Most people are familiar with the overwhelming problems faced by the people of Haiti after the earthquake in January. Images of the destroyed city of Port au Prince give a sense of the work that will be needed to rebuild that society.
It isn’t only the people in the city who are struggling, and not all the work is a matter of reconstructing fallen infrastructure. The rural areas have very little infrastructure to begin with, and the basic sustainability of the natural environment is in question.
Columbia Water Center research scientist Lior Asaf is working in Haiti to understand the existing environmental conditions, and look for ways to improve people’s lives for the long term. He is working with an Earth Institute, Center for International Earth Science Network (CIESN), program called the Haiti Regeneration Project, which also involves the United Nations Environment Programme and Hatian partners.
This watershed management project will take a long-term approach, 20 years in fact, to find sustainable solutions to the problems faced by rural Hatians, and is made up of an interdisciplinary team working in reforestation, agro-forestry, sustainable energy, and flood risk management. One part of the project focuses on the Port Piment watershed basin on the southwestern end of the island. The main town of Port a Piment is a seven hour drive from Port au Prince, and is the only part of the area with road access.
Asaf, who traveled to Haiti for ten days in April, says, “I work in the hydrology area, to determine climatic abilities as well as monitoring the water situation, like flood protection, soil erosion. We did a survey of the entire water shed, measurement of water quality and stream discharge, and established a monitoring network,including rain gauges in 4 locations in the watershed, three of them in quite remote locations. The one in Port a Piment itself actually transfers data to a satellite.”
He found a very serious situation. “There is severe soil erosion. The river is actually expanding in the floodplain. You have houses and agricultural areas that are near the embankments of the river, and now they are losing the land in places. People who live by the river are very concerned. They told us that in the last 10 years it has been losing 5 to 10 meters every year.”
The soil erosion on the floodplain is so extensive, he says, “Because they’ve cut most of the vegetation. There’s nothing to hold the water. There’s no trees, no vegetation. When you have more severe storms, there’s more discharge and you have more erosion by the rivers.”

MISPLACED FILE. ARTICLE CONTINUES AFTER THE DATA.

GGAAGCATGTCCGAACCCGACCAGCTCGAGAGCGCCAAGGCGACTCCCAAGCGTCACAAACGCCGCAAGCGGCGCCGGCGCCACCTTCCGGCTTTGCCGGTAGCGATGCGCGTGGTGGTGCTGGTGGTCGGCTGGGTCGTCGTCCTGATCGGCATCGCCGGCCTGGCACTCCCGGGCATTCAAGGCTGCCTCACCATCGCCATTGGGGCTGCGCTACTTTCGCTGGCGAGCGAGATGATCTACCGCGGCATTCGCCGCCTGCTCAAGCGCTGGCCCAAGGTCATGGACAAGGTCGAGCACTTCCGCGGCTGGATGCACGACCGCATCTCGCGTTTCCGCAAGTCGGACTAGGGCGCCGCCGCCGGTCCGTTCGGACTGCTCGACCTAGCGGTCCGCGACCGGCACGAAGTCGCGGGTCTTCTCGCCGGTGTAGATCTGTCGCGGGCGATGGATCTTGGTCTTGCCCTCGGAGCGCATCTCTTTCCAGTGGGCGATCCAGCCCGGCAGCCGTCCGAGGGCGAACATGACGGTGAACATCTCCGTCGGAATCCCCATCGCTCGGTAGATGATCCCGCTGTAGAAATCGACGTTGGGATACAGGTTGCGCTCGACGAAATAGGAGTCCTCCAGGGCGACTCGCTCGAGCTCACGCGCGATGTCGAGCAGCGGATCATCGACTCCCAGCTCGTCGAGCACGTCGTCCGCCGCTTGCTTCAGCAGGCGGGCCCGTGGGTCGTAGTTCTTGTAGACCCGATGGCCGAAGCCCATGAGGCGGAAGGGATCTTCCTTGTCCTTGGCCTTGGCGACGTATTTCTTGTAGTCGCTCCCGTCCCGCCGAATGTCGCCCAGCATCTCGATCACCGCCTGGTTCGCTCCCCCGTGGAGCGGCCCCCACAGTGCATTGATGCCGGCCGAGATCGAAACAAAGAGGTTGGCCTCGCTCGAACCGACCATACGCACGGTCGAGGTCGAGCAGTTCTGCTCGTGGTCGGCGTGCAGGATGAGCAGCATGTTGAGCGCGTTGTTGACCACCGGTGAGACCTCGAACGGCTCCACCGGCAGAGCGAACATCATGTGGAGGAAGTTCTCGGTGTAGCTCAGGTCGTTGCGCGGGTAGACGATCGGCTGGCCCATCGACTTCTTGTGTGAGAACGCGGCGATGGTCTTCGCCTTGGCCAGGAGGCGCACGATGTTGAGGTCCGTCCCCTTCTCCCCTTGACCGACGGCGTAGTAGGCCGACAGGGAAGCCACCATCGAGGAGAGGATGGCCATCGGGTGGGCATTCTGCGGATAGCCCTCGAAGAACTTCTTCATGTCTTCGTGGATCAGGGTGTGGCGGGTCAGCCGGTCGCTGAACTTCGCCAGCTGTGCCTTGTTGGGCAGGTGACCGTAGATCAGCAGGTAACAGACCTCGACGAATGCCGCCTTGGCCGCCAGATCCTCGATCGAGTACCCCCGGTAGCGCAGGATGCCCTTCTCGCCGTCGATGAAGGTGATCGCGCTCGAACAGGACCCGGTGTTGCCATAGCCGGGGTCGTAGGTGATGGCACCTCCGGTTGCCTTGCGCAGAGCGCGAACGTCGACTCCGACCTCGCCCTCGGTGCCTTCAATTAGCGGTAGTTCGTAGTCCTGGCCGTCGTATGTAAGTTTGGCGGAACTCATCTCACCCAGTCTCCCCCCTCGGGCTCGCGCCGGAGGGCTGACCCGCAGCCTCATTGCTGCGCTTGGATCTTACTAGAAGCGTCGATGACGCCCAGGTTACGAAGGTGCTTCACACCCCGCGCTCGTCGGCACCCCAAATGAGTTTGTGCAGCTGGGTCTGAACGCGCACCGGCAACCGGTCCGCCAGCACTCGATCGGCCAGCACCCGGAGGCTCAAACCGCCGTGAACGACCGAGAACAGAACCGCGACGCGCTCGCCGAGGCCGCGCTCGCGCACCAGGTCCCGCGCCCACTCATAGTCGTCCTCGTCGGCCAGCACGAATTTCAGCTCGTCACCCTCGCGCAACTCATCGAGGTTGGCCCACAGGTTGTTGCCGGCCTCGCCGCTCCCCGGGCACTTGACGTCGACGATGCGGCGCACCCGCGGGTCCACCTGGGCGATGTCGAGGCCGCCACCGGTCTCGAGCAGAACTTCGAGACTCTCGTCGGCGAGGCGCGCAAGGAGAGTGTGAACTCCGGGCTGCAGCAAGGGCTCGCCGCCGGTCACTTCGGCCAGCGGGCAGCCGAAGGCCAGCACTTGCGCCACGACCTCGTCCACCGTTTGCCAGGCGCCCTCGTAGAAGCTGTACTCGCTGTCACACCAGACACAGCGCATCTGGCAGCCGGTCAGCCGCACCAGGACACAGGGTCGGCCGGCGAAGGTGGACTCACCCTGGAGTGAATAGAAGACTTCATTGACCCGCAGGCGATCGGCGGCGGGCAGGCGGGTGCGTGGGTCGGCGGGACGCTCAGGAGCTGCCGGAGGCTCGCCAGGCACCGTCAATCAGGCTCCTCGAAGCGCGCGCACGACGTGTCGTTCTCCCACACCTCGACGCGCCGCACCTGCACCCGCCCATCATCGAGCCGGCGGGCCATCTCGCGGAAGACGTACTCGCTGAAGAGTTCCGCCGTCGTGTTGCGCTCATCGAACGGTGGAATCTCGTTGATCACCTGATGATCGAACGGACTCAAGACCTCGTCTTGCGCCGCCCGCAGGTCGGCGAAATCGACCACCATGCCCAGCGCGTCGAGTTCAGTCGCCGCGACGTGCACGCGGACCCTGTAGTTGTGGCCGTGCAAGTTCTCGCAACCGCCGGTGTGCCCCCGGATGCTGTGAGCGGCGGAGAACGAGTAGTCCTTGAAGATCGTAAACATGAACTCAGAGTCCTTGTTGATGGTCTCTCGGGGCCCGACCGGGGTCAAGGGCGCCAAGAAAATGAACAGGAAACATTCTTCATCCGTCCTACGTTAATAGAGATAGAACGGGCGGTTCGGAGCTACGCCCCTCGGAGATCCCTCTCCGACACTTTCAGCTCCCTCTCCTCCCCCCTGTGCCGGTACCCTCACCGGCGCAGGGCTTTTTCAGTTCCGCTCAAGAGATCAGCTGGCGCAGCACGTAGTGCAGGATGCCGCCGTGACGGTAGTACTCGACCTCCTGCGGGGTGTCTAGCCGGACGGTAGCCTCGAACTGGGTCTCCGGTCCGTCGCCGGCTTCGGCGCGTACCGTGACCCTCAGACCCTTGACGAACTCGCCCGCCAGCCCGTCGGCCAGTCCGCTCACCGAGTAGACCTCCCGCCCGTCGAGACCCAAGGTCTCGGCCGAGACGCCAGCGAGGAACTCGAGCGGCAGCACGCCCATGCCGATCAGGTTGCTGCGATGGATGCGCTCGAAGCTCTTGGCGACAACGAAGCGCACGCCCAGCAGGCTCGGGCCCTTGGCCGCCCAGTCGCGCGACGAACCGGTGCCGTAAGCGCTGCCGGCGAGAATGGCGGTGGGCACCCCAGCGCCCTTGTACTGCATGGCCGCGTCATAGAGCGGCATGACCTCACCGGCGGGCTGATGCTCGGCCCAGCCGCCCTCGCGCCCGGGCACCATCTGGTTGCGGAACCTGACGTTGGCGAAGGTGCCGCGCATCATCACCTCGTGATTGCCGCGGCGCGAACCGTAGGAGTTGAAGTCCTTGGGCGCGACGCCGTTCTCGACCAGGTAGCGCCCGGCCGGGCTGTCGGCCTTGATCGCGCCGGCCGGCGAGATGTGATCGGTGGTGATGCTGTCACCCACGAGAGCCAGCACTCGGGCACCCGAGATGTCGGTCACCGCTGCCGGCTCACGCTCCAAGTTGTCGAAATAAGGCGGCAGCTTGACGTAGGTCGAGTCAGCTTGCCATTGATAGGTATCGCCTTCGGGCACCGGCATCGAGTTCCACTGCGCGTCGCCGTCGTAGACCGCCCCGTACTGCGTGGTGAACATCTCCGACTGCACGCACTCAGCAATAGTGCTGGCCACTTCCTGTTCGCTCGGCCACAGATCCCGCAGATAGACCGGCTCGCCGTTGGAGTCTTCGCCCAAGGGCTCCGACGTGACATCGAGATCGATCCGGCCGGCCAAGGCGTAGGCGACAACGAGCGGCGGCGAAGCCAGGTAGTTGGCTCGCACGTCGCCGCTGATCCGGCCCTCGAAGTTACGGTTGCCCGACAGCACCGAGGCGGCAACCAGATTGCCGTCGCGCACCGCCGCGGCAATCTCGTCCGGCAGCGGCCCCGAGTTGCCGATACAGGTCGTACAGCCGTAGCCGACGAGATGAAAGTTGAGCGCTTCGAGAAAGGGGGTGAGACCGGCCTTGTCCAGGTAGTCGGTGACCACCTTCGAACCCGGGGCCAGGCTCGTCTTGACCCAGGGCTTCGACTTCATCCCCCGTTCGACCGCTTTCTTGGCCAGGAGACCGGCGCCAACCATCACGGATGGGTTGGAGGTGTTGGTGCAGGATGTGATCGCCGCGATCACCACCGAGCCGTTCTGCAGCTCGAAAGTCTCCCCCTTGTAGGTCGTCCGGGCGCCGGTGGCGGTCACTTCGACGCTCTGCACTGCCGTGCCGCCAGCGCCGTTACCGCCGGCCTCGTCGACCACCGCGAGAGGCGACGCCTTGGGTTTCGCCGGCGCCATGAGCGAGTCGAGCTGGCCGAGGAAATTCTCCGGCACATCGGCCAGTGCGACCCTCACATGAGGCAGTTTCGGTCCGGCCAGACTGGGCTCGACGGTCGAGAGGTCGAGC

“There is no soil conservation practice. Everywhere people work the land. There’s almost no area that is not under cultivation.”
“You can see gullies starting. Once it starts, it never stops. You can see how the land is actually washed away. For the long term, they’re just going to be losing more and more soil.
“This is not sustainable agriculture. Their crop yields are going down, they’re losing soil fertility. This is not just where we are working, this is the entire country. There’s now no tree cover, in comparison with the Dominican Republic, where there is still 30% treecover left.
“Another issue is access to safe water. Each family in the village gets their water mainly either at streams or springs. There’s no protection for the springs. They just come and get water with jerry cans. Most of the water that I tested was contaminated.”
In Port a Piment, he says, “We’re installing the satellite linked station. It doesn’t measure just rain. It records wind velocity, wind direction, rain intensity and accumulation, humidity, soil temperature. It’s all transmitted directly to the satellite, and you don’t have to go back to collect the data.
Asaf will be travelling back to Haiti in July to continue the study and retrieve data from the tiny computers attached to the inland monitoring stations.
The Haiti Regeneration Project is undergoing a reorientation process following the earthquake, and the web site is under development.
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